My darling, may I introduce the shower?
It is warm, and you need not
Okay, so I just got back from camping at the Dodge Poetry Festival. Which, it turns out, is where we all want to be. Take it from me, or if not, take it from Mark Doty, who referred to it as "this ineffable Brigadoon." He was standing on stage getting ready to read on the last day of the festival and after he said that he rolled the words around in his mouth to see if he'd gotten them right. "Yeah, it is." He said, considering, "because it reappears."
The Dodge Poetry festival happens every two years, and there's no adequate way of explaining how wonderful it is except this: imagine that several thousand smart, very unpretentious people have trekked out to the middle of nowhere at 8 am to listen to a bunch of freaking geniuses who have spent their lives putting the best language they have behind their most hidden, funny, humble and transcendent thoughts.
And then imagine that every time you heard a poem that took your breath away, or made you want to cry, or made you laugh everyone else there got it, and clapped, or laughed, or gasped. And imagine it was organized by a gentle man who, when he wanted the audience to shut up and stop talking over the music said, "I'm going to be a little schoolmarmish for a minute here…Well, our next performer is coming up, and…I would ask you to do me a favor. And listen. It's not wallpaper." And then 1000 people did, and the music was great.
There was a feeling of being in love. With people who were smart enough to feel it too, and not in such a way that they were going to hug you or the tree next to them without an introduction. It was more that nobody honked when we were all trying to get out of the parking lot, and that people smiled shyly at each other and compared notes on the Black Bean Burgers.
I wasn't really a poetry freak before I went, but I am now. I bought a billion books. Taha Muhammed Ali's So What, Galway Kinnell's Book of Nightmares, Jorie Graham's Never, The Essential Rumi, Anne Waldman's Marriage: A Sentence and Billy Collins' Sailing Alone Around the Room. I've been reading that one today. I'm infatuated with Billy Collins' poetry since hearing him read yesterday.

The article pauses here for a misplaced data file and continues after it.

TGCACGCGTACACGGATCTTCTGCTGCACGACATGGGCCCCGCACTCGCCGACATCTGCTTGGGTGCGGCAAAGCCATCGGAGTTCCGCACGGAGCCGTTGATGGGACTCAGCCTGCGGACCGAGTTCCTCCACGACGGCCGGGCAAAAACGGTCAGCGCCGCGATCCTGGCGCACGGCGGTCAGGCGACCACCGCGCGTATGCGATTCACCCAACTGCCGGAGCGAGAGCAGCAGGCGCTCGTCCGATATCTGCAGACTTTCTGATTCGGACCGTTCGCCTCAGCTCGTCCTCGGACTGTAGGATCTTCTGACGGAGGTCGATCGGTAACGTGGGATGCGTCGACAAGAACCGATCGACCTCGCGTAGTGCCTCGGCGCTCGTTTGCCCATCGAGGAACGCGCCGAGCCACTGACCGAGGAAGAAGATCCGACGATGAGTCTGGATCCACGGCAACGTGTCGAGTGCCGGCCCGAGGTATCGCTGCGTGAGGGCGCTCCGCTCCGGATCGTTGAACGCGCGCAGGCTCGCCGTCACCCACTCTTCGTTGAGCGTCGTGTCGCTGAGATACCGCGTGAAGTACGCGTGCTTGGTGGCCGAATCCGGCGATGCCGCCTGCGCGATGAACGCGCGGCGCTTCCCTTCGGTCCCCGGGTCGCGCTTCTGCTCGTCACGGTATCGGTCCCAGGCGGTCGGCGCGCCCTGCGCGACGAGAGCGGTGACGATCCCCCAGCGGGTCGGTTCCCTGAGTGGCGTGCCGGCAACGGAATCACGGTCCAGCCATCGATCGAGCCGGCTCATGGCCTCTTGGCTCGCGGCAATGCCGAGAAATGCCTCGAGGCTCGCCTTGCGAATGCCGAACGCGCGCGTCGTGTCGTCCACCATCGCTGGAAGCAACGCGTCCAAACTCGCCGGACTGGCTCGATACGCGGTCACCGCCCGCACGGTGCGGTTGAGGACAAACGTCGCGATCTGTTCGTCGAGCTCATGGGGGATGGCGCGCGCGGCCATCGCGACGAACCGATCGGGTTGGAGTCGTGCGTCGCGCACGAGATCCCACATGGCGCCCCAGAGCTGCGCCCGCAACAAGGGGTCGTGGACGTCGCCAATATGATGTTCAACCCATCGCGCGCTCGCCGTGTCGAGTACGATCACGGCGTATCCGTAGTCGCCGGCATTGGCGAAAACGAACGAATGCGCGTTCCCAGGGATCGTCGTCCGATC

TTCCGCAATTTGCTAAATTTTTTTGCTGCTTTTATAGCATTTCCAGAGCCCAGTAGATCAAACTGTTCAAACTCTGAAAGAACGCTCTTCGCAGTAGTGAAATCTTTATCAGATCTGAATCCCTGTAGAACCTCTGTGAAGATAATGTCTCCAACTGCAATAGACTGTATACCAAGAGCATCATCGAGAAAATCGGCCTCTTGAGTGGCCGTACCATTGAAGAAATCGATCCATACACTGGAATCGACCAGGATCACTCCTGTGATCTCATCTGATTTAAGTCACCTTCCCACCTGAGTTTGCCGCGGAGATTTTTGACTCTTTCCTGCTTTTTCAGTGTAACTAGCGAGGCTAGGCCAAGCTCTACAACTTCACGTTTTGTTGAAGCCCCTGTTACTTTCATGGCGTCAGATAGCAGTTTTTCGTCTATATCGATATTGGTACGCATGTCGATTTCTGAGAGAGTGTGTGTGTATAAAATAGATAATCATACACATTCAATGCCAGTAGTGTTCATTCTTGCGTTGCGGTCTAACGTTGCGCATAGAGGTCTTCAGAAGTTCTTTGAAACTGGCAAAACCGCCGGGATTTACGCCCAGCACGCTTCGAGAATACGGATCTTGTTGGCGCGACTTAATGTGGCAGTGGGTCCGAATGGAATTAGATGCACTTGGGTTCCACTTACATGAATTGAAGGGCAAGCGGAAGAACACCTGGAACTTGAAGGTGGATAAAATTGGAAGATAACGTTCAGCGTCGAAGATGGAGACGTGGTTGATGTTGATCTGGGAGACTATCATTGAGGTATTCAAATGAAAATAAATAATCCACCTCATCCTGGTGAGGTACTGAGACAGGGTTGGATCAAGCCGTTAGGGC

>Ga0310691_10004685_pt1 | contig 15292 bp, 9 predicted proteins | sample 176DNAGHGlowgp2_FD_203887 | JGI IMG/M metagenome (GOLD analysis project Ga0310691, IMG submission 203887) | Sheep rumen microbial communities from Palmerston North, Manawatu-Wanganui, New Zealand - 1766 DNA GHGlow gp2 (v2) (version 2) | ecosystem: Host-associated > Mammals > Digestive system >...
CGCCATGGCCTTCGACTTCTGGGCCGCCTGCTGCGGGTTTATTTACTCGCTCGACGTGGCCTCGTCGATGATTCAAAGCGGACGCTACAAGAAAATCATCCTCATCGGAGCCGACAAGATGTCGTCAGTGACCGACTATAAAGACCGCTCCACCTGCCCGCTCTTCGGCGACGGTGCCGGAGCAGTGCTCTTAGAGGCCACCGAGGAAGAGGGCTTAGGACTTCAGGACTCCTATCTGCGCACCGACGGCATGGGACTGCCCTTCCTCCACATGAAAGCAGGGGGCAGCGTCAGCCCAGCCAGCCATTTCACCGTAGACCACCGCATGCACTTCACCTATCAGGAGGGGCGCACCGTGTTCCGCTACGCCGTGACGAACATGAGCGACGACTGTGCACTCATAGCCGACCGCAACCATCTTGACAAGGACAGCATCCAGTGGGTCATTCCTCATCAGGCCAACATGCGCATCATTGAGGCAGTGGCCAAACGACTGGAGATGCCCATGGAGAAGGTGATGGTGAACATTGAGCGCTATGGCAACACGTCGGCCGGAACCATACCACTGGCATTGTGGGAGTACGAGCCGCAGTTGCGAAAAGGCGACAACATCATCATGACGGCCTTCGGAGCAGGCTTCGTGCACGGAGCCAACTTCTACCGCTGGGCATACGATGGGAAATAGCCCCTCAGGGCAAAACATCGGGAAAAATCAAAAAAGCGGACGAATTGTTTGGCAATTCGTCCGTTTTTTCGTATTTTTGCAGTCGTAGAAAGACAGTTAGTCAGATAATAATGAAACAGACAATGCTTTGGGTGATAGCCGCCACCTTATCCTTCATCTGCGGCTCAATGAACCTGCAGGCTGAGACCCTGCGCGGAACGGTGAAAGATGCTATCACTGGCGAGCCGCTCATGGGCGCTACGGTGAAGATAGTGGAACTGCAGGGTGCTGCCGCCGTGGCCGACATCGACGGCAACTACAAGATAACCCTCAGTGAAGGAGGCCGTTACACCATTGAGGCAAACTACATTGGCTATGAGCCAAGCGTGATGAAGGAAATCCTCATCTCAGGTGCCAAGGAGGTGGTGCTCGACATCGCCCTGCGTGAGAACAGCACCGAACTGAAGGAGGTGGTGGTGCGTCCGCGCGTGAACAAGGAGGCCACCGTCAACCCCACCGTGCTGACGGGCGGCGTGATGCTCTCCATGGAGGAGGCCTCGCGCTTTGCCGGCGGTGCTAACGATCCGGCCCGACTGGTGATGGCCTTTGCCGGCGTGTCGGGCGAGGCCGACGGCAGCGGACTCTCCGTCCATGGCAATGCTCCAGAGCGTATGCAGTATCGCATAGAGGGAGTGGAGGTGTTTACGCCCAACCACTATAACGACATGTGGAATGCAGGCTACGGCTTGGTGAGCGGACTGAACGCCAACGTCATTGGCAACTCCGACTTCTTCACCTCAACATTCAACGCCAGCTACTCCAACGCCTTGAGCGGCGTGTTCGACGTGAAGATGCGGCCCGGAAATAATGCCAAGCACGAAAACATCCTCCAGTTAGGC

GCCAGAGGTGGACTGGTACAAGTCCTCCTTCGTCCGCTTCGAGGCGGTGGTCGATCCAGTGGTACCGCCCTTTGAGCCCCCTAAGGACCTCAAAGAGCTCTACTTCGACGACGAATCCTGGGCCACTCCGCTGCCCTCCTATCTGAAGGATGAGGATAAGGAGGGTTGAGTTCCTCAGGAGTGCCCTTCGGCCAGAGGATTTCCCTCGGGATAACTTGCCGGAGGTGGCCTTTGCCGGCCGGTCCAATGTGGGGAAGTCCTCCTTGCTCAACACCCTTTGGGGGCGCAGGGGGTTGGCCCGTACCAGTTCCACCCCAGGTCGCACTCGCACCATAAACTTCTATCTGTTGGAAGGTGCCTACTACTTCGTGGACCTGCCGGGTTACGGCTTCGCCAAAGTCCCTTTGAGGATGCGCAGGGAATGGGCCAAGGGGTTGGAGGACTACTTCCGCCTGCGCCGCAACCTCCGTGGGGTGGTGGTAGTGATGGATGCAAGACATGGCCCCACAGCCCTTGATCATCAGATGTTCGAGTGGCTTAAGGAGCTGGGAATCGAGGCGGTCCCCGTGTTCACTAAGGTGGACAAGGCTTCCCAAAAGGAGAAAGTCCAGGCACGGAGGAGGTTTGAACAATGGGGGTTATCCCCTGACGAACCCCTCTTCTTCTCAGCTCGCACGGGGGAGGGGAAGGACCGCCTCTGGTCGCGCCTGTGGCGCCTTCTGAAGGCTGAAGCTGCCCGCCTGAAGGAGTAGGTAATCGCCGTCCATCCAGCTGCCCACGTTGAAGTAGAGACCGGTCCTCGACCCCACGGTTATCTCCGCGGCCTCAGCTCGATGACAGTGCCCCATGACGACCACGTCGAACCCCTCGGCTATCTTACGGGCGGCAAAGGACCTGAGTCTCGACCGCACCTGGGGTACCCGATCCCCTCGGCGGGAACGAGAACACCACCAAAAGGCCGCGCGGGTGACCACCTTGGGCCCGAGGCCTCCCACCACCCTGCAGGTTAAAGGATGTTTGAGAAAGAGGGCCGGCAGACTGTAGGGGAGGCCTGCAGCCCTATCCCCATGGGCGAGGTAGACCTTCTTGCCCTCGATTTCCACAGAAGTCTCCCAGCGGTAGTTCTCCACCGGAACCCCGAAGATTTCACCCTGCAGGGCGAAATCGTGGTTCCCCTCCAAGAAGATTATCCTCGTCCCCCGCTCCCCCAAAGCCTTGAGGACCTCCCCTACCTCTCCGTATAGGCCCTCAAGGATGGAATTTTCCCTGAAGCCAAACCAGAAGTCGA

I liked this one, which he said was written in response to that portentious genre of poems that use the occasion of the poet's birthday to look back on lost innocence.
On Turning Ten
The whole idea of it makes me feel
like I'm coming down with something,
something worse than any stomach ache
or the headaches I get from reading in bad light--
a kind of measles of the spirit,
a mumps of the psyche,
a disfiguring chicken pox of the soul.
You tell me it is too early to be looking back,
but that is because you have forgotten
the perfect simplicity of being one
and the beautiful complexity introduced by two.
But I can lie on my bed and remember every digit.
At four I was an Arabian wizard.
I could make myself invisible
by drinking a glass of milk a certain way.
At seven I was a soldier, at nine a prince.
But now I am mostly at the window
watching the late afternoon light.
Back then it never fell so solemnly
against the side of my tree house,
and my bicycle never leaned against the garage
as it does today,
all the dark blue speed drained out of it.
This is the beginning of sadness, I say to myself,
as I walk through the universe in my sneakers.
It is time to say good-bye to my imaginary friends,
time to turn the first big number.
It seems only yesterday I used to believe
there was nothing under my skin but light.
If you cut me I could shine.
But now when I fall upon the sidewalks of life,
I skin my knees. I bleed.
You can listen to him here. I suggest "Night Club".